where I’d be sure, I thought, to hear when you were at the front door. I’m sorry I was that bold to do so.’
‘What has become of the note-book I saw on the desk a moment ago?’
‘What note-book, sir?’
‘One I saw beneath your hand as you lay asleep.’
Joanna shrugged her shoulders. ‘There are a power of books of all sorts here,’ she answered. ‘Which would you please to want, sir?’
‘I insist on your producing the book.’
‘I have none to produce,’ she answered, stupidly or doggedly.
‘Joanna, how came the cabinet open, and the books about?’
‘I suppose the master left them so.’
‘And the cabinet unlocked?’
She shrugged her shoulders, then yawned. ‘I beg pardon, sir, but I am that sleepy I can neither think nor speak. Do you want some hot water and tumblers, and the sugar, and the whisky?’
‘Go along—to bed at once,’ said Beavis. ‘I’ll inquire into this to-morrow.’
‘And the whisky, and the sugar, and the hot water?’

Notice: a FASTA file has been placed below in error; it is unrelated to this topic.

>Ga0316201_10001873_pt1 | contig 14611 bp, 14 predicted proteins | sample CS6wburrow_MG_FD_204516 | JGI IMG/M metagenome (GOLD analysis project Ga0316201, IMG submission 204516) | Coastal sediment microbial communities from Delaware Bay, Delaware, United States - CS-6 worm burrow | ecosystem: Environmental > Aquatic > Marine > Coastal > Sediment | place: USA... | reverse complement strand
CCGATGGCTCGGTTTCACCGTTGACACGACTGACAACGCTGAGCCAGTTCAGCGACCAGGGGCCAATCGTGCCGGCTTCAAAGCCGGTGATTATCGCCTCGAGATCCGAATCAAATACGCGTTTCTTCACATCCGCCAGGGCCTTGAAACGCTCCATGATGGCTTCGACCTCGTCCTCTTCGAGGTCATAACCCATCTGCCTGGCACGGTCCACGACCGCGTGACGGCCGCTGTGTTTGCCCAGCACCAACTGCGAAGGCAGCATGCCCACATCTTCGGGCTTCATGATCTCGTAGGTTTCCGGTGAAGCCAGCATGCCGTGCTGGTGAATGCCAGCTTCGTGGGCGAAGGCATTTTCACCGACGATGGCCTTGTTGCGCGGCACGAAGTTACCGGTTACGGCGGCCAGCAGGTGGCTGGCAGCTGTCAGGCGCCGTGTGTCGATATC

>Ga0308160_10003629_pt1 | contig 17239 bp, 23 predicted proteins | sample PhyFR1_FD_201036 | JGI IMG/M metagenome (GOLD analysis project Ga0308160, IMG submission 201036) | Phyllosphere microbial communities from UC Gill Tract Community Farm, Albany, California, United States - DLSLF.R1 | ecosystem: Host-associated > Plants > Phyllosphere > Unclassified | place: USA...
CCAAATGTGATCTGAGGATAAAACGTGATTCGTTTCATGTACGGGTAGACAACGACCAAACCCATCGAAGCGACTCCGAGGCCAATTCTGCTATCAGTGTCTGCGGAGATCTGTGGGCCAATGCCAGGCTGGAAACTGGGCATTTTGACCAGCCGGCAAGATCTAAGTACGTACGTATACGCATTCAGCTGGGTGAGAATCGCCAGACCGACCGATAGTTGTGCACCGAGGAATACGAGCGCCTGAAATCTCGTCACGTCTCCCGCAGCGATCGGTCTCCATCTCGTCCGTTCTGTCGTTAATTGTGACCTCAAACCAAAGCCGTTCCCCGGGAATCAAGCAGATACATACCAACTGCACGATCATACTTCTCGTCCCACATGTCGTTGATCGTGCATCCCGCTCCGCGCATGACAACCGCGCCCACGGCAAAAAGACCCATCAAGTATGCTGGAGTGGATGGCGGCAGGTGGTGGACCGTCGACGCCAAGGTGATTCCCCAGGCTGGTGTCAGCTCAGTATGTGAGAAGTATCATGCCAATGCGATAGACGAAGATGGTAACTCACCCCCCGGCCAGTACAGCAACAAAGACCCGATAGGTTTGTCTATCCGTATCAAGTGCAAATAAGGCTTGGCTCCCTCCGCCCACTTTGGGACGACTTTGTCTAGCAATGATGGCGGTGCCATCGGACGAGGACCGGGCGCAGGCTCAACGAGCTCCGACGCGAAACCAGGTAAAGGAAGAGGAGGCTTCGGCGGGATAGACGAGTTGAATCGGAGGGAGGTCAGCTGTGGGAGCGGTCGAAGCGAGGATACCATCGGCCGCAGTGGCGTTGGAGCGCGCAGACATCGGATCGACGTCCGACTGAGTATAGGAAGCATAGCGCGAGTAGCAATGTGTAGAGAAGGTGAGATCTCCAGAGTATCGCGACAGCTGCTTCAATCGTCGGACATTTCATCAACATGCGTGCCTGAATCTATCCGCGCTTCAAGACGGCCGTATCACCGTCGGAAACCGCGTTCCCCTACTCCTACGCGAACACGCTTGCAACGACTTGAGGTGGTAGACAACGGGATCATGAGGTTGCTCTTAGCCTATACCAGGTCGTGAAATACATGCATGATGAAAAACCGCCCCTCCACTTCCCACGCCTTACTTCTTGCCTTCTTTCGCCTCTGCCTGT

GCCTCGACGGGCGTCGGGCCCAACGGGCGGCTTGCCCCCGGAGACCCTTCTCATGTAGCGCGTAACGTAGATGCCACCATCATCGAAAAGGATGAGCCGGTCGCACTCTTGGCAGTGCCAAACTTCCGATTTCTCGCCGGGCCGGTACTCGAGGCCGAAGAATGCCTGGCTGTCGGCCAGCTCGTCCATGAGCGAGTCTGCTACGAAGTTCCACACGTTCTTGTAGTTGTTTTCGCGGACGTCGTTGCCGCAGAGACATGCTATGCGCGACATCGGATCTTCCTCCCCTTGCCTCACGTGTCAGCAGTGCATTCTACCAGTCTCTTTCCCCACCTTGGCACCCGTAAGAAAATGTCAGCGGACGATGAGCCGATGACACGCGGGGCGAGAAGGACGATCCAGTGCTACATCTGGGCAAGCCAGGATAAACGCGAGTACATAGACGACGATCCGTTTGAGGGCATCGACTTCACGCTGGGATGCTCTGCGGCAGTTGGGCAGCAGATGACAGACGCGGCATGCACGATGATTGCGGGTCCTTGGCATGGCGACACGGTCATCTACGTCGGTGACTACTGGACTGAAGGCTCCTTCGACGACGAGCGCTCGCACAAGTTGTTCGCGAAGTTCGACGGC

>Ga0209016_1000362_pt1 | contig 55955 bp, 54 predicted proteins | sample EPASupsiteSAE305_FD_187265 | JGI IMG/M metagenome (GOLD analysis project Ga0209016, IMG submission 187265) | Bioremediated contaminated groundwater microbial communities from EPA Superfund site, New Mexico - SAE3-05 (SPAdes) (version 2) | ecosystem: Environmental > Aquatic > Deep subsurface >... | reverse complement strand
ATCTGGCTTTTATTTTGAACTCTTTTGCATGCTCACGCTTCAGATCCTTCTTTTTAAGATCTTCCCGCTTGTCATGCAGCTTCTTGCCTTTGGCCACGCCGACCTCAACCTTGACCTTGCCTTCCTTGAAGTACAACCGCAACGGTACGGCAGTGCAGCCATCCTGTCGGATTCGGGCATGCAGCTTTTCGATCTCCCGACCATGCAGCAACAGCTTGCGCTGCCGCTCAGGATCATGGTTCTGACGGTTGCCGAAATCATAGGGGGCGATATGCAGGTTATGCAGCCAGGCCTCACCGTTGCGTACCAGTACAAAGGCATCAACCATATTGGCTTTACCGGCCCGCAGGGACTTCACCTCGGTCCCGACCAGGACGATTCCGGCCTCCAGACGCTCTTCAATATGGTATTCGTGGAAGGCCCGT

‘Go along,’ said Beavis, stamping. ‘I want nothing but an explanation of your conduct, and that I will have from you to-morrow.’
‘Yes, sir.’ She looked at him. In that quick glance there was neither stupidity nor sleep.
Before he could speak again she had stolen away.
Beavis remained up, smoking and musing in the study till his father returned. He did not speak to him about Joanna that night, as the old man looked tired. He gave him his candle, made a joke about a midday breakfast and lunch rolled into one, at which they would meet, and retired to rest.
Neither Beavis nor his father came down till late next morning, and then only, over their breakfast, was Joanna’s behaviour discussed.